Back when trains were first connecting America’s coasts, a railroad worker’s watch would be worn through some tough conditions.

First, it must endure temperature and humidity changes, as well as changes in magnetic fields.

That’s not to mention regular wear and tear a watch will be presented while working a long day on the railroad.

When railroad watches were inspected, they were to run within 30 seconds accuracy.

The Elinvar metal alloy set out to help protect watches from those conditions.

Introduced as the 922 Elinvar Watch Movement, the device differs from the 992 Movement by replacing the conventional steel hairspring with a mono-metallic balance wheel and an Elinvar hairspring.

The movement helps against declining elasticity that steel hairsprings tend to see when temperatures rise, making them weaker. This means a watch would run slowly when warm and faster when cool.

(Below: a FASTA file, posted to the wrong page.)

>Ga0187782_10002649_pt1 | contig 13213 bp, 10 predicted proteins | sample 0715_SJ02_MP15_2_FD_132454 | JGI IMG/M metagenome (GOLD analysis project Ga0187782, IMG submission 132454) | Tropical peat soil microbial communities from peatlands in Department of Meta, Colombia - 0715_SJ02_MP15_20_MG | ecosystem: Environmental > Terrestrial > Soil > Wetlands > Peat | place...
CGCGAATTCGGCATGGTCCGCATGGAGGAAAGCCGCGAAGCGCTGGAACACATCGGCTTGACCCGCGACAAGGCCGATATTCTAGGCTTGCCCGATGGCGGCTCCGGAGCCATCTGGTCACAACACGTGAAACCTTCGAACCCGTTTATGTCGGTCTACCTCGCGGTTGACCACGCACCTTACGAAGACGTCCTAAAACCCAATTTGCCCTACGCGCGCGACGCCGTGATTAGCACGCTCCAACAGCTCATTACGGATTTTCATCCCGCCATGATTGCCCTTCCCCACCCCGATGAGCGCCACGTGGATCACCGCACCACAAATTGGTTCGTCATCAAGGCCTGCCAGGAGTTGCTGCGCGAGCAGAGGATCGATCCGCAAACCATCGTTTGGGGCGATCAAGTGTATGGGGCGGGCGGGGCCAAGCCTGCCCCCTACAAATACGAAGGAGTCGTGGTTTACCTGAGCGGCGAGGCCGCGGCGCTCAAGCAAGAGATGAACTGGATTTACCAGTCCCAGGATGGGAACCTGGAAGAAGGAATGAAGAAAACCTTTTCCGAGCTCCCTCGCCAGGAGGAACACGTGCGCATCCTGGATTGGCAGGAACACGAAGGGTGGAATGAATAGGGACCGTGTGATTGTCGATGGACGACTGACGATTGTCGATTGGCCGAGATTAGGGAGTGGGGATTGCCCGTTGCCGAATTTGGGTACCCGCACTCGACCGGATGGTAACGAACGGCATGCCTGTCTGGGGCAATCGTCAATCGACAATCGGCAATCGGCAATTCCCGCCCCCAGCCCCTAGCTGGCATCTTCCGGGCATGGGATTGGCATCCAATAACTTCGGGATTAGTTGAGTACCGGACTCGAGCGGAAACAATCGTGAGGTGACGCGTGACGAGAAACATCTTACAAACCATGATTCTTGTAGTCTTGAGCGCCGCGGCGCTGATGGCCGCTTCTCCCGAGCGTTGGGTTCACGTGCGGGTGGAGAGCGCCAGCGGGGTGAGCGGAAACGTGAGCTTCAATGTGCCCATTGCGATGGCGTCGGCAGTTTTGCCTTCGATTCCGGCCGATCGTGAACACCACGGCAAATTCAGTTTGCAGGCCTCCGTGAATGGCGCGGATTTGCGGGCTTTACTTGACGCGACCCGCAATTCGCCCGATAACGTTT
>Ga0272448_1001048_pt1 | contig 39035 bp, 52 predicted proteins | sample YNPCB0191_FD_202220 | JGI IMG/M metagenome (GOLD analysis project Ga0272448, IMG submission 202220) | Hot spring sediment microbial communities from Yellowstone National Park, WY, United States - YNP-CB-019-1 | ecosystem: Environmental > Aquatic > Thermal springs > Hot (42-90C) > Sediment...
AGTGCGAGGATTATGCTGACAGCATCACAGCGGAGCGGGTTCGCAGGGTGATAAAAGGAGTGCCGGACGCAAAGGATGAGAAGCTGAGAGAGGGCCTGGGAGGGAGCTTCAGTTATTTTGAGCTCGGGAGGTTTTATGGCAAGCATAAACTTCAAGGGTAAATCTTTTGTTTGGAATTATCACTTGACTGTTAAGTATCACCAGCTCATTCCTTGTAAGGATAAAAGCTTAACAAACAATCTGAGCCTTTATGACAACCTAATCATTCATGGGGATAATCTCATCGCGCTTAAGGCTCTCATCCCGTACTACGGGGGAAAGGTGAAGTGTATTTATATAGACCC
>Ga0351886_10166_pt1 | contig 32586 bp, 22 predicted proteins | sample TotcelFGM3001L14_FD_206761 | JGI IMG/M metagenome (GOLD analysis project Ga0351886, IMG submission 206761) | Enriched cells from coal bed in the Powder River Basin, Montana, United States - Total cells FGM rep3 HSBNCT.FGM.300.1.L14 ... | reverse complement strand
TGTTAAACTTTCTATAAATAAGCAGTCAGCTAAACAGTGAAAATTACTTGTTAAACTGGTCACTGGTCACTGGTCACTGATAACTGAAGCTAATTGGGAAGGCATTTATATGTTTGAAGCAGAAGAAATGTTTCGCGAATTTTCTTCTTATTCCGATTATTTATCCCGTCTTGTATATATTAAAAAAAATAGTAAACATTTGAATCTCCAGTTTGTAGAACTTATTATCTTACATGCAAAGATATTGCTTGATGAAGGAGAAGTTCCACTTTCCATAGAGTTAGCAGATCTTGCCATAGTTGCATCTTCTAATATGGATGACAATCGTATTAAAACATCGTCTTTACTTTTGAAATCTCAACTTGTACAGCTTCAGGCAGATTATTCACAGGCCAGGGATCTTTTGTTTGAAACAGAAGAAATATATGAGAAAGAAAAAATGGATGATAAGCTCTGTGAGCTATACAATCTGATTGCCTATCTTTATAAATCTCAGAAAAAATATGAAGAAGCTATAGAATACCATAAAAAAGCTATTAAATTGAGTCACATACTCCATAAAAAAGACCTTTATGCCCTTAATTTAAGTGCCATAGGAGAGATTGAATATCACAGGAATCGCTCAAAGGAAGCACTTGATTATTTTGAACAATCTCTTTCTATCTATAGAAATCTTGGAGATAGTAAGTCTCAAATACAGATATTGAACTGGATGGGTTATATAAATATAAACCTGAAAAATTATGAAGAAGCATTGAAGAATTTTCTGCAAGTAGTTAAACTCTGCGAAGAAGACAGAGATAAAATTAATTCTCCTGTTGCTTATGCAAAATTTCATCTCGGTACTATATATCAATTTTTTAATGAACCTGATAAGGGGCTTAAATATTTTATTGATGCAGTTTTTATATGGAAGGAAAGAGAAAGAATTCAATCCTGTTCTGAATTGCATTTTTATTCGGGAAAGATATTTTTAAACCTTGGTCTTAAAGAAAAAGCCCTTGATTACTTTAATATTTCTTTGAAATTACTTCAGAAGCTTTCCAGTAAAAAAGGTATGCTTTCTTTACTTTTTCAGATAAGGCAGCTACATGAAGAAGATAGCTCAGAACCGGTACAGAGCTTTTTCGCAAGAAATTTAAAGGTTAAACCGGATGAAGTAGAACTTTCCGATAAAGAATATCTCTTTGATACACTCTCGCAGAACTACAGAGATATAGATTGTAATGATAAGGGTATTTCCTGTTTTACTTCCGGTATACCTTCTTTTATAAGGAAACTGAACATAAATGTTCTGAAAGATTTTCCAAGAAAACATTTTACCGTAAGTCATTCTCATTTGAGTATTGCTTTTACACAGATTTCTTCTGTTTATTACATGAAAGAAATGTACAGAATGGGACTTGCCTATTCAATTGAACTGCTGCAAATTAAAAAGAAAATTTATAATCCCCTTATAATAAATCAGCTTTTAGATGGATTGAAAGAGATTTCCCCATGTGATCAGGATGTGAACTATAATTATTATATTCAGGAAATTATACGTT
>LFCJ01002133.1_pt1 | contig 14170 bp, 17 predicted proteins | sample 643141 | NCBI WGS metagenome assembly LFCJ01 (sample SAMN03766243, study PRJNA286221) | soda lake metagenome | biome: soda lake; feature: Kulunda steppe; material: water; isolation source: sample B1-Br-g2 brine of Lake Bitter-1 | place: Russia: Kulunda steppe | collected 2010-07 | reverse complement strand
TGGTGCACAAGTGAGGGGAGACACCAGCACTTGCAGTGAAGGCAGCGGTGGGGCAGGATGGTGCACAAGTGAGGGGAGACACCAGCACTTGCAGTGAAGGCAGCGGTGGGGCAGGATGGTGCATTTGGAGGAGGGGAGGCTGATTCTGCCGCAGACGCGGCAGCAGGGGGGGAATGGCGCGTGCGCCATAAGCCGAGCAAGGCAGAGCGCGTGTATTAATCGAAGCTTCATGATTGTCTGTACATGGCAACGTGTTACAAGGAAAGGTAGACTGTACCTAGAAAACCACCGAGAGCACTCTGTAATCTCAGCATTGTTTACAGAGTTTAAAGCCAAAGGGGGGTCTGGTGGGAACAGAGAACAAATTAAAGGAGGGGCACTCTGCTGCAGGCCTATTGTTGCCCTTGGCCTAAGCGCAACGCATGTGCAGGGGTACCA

As trains need to run on a precise time schedule, it only makes sense that a railroad worker’s watch must be exact.

The time error can be made up by using a bimetallic balance to help a watch keep steady time when heated up or cooled down.

The Elinvar development meant a metal which would be automatically temperature compensated, so that correct time would be kept regardless of temperature changes.

The Elinvar movement also had other favorable aspects.

Because it was made from nickel-steel alloys, it was rust-proof, something other steel hairsprings did not have the benefit of being. Watches with the Elinvar also help against magnetization.

In short, the 922 Elinvar eliminates time changes stemming from damaged mainsprings to keep the watch maintained to its factory standards.